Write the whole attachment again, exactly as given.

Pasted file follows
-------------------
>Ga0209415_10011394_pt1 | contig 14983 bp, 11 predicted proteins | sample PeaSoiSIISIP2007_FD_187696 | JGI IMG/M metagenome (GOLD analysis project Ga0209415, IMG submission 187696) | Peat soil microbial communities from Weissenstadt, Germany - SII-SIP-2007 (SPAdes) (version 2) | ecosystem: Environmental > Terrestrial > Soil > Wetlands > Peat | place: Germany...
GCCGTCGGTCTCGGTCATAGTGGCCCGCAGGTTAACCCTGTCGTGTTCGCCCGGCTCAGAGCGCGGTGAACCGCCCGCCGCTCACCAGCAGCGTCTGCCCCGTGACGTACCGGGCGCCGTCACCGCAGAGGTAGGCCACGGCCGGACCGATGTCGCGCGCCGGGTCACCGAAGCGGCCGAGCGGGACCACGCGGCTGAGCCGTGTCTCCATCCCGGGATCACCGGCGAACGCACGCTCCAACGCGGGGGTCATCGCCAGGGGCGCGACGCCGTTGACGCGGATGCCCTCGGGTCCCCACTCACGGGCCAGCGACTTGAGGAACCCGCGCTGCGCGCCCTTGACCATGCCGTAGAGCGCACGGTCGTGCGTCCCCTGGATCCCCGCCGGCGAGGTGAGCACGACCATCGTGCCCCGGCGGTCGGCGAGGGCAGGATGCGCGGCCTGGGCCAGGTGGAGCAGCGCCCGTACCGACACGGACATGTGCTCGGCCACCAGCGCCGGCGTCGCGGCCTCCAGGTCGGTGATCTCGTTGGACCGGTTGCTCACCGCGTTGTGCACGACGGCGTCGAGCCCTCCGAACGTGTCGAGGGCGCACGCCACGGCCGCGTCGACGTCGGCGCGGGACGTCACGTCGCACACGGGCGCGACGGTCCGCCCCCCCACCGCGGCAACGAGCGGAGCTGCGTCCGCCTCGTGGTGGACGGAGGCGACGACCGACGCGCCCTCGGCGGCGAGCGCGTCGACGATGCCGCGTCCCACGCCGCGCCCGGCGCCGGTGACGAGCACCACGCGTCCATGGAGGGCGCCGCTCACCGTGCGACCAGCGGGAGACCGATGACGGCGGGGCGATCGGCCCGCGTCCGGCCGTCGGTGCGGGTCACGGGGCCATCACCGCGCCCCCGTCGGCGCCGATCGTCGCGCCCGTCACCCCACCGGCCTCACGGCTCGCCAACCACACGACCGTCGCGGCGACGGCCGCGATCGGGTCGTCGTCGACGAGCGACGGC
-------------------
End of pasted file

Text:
>Ga0209415_10011394_pt1 | contig 14983 bp, 11 predicted proteins | sample PeaSoiSIISIP2007_FD_187696 | JGI IMG/M metagenome (GOLD analysis project Ga0209415, IMG submission 187696) | Peat soil microbial communities from Weissenstadt, Germany - SII-SIP-2007 (SPAdes) (version 2) | ecosystem: Environmental > Terrestrial > Soil > Wetlands > Peat | place: Germany...
GCCGTCGGTCTCGGTCATAGTGGCCCGCAGGTTAACCCTGTCGTGTTCGCCCGGCTCAGAGCGCGGTGAACCGCCCGCCGCTCACCAGCAGCGTCTGCCCCGTGACGTACCGGGCGCCGTCACCGCAGAGGTAGGCCACGGCCGGACCGATGTCGCGCGCCGGGTCACCGAAGCGGCCGAGCGGGACCACGCGGCTGAGCCGTGTCTCCATCCCGGGATCACCGGCGAACGCACGCTCCAACGCGGGGGTCATCGCCAGGGGCGCGACGCCGTTGACGCGGATGCCCTCGGGTCCCCACTCACGGGCCAGCGACTTGAGGAACCCGCGCTGCGCGCCCTTGACCATGCCGTAGAGCGCACGGTCGTGCGTCCCCTGGATCCCCGCCGGCGAGGTGAGCACGACCATCGTGCCCCGGCGGTCGGCGAGGGCAGGATGCGCGGCCTGGGCCAGGTGGAGCAGCGCCCGTACCGACACGGACATGTGCTCGGCCACCAGCGCCGGCGTCGCGGCCTCCAGGTCGGTGATCTCGTTGGACCGGTTGCTCACCGCGTTGTGCACGACGGCGTCGAGCCCTCCGAACGTGTCGAGGGCGCACGCCACGGCCGCGTCGACGTCGGCGCGGGACGTCACGTCGCACACGGGCGCGACGGTCCGCCCCCCCACCGCGGCAACGAGCGGAGCTGCGTCCGCCTCGTGGTGGACGGAGGCGACGACCGACGCGCCCTCGGCGGCGAGCGCGTCGACGATGCCGCGTCCCACGCCGCGCCCGGCGCCGGTGACGAGCACCACGCGTCCATGGAGGGCGCCGCTCACCGTGCGACCAGCGGGAGACCGATGACGGCGGGGCGATCGGCCCGCGTCCGGCCGTCGGTGCGGGTCACGGGGCCATCACCGCGCCCCCGTCGGCGCCGATCGTCGCGCCCGTCACCCCACCGGCCTCACGGCTCGCCAACCACACGACCGTCGCGGCGACGGCCGCGATCGGGTCGTCGTCGACGAGCGACGGC